Elite marathoners tend to do their training program centered around a long distance session or sessions. This long training session is where most marathoners get their endurance and stamina levels from within the build up phase. For example, elite runners will do a long distance session during the week end when they have the time to complete the long run. This is followed by a rest day to allow their muscles and tendons to recover.


They also incorporate a semi long run into their training program and they usually do it mid week. They aim to incorporate two shorter runs into their training program as well as a cross training session as well. Yes cross training as in weights and resistance training to build muscle.

Lets take an example training schedule:


*Sunday: Long distance run 5 miles

*Monday: Rest day

*Tuesday: Short distance run 2 miles

*Wednesday: Resistance/Weight training (light weights or body weight only)

*Thursday: Medium distance run 3 miles

*Friday: Rest day

Saturday: Resistance/Weight training (light weights or body weight only)

Getting Better and Running Farther

As your distance increases you can add another short run day instead of having just one, so you would have two short run days along with a medium and long distance day. You can cut out one resistance training day to do this but do not cut out all resistance training days.


And don't forget your upper body. That is what the resistance training is all about. Upper body training also helps improve the strength and endurance of your organs, all of which need to be in shape to run long distances. Not to mention, you may have noticed how some long distance runners seem to by out of proportion. They have very thin and tiny upper body's sitting on top of powerful legs. Not a pretty sight actually and not as healthy as the well balanced runner.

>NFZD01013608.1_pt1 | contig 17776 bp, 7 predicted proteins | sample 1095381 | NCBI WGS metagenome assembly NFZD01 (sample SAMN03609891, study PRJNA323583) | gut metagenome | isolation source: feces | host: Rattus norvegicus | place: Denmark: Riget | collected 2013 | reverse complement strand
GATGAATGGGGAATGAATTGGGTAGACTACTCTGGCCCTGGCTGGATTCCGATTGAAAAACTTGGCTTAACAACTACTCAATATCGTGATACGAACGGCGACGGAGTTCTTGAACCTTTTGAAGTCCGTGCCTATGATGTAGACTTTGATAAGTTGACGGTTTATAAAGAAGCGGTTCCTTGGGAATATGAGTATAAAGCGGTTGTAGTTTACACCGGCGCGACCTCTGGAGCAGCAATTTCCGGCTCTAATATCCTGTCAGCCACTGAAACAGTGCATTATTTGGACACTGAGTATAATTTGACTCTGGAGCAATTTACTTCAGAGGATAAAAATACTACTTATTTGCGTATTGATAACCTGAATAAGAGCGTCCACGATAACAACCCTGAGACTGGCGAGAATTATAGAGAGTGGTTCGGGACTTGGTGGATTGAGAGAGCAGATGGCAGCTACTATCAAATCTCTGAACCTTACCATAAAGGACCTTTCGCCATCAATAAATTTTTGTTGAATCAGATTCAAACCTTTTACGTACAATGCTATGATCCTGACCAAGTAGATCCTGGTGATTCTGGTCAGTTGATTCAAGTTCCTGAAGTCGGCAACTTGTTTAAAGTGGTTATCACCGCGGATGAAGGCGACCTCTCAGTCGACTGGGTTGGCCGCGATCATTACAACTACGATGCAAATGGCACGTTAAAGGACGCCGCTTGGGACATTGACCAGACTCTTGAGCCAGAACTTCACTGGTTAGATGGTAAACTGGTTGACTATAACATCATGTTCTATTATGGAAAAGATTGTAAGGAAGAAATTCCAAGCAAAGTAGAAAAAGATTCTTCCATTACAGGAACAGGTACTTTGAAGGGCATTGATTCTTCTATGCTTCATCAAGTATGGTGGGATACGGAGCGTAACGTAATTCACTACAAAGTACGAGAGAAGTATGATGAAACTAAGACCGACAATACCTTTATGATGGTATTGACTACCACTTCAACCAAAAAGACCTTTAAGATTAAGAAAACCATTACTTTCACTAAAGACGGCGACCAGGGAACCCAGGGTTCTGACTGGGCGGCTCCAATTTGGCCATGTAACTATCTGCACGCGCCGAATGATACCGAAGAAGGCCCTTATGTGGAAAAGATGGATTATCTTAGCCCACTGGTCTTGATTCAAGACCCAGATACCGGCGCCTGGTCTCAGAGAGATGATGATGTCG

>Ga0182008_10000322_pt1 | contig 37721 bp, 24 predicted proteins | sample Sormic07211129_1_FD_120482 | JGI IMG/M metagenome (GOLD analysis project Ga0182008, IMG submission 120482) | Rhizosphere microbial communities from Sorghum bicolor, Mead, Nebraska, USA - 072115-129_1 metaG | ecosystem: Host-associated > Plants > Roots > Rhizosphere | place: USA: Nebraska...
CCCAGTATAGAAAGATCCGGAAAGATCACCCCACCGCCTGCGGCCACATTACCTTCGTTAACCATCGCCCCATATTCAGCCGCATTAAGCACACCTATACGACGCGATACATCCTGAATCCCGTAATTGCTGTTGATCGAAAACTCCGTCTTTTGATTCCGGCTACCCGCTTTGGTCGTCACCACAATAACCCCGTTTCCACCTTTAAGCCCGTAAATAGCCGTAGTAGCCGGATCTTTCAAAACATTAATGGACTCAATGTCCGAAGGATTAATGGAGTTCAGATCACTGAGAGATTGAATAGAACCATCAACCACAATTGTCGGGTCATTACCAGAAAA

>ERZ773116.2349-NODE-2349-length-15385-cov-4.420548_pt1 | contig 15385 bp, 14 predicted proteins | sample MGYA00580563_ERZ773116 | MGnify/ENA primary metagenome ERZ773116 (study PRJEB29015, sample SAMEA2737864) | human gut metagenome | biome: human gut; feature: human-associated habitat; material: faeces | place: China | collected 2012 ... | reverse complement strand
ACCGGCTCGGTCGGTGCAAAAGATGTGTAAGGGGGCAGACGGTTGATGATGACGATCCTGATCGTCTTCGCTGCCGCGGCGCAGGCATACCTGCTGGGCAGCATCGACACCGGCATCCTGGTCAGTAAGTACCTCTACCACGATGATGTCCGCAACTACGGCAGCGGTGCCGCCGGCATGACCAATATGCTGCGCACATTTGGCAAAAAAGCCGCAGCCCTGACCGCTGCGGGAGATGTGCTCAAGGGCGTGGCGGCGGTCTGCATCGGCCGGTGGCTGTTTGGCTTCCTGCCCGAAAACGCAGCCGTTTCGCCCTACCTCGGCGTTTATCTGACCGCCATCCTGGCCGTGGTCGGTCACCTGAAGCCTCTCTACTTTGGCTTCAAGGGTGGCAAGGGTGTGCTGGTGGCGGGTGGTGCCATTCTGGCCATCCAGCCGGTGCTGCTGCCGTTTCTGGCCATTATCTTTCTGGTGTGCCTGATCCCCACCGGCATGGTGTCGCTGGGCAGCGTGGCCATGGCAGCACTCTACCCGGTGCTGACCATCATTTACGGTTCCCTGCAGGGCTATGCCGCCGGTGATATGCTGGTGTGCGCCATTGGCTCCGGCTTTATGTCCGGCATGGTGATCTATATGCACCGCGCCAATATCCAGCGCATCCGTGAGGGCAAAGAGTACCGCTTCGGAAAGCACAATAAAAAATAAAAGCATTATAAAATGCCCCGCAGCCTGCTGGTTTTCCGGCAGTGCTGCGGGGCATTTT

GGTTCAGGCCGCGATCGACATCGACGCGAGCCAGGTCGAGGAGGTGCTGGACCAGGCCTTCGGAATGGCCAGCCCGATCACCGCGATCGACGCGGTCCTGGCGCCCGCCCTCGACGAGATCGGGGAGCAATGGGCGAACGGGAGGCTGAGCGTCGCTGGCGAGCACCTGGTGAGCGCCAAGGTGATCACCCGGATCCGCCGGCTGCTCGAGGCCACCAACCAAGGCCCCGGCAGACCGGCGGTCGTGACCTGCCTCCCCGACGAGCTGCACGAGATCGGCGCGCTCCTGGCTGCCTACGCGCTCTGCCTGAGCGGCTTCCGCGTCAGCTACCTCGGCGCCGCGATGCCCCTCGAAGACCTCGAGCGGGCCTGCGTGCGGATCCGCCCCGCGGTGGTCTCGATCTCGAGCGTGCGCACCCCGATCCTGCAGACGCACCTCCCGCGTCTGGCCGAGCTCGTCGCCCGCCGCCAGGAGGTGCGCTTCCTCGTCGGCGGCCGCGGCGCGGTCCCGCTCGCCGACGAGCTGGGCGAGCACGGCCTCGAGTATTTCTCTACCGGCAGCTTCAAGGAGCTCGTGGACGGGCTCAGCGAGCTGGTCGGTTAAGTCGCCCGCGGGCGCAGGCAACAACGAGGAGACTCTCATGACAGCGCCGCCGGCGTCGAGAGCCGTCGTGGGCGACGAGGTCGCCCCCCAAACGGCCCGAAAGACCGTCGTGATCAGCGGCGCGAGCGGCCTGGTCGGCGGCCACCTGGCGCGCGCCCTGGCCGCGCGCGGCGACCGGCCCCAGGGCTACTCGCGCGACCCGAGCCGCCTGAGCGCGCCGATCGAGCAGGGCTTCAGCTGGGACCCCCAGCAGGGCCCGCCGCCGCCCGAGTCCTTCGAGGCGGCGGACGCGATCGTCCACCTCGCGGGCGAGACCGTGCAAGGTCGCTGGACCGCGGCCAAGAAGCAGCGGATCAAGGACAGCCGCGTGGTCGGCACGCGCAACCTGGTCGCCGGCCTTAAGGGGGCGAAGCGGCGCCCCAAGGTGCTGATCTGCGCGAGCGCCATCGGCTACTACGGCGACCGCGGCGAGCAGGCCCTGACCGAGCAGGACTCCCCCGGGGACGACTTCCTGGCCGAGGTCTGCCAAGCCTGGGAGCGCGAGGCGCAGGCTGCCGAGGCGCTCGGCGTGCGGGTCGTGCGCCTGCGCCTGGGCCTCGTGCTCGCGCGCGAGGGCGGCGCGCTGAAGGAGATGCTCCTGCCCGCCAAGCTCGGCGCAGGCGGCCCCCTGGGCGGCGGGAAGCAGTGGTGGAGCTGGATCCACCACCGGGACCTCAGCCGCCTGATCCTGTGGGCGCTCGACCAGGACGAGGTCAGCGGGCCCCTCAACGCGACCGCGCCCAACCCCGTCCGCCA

This could be you
This could be you

Getting To The Finish Line Of Your First Race

Its also a good idea to get a running or training buddy. You can keep each other on track and just as importantly encourage one another to help you reach your goals. You may also wish to use your favorite music on a portable device, however, I highly recommend you do not use such devises if you run on the street or in traffic. Keep the ear buds for trail or track running. You will stay safe that way. After all, its always hard to restart a training program after you have been hit by a vehicle.


Remember to always increase your goals week after week and before you know it you will be ready to run that half or even that full marathon. At the least you will find yourself in better health with a stronger body.


And of course, if your goal is to run and finish a long distance race then you will be able to do so with relative ease. And, who knows, you might even cross the finish line first.

A Final Note

Thanks for reading this Hub.  Remember to take things slow at first and build up in a safe and steady manor.  Running for many is a great way to get healthy and improve the look, feel and health of your body.

Don't forget to eat properly as well.  That is just as important as your actual training.  Get yourself a good training book or program and then set your goals and hit the road or trail.  Have fun and good luck.

If you like this Hub (or if you hate it) why not share it with a friend and leave a comment below.  Check out my other Hubs as well and of course, follow me so you know when I post more helpful and informative Hubs.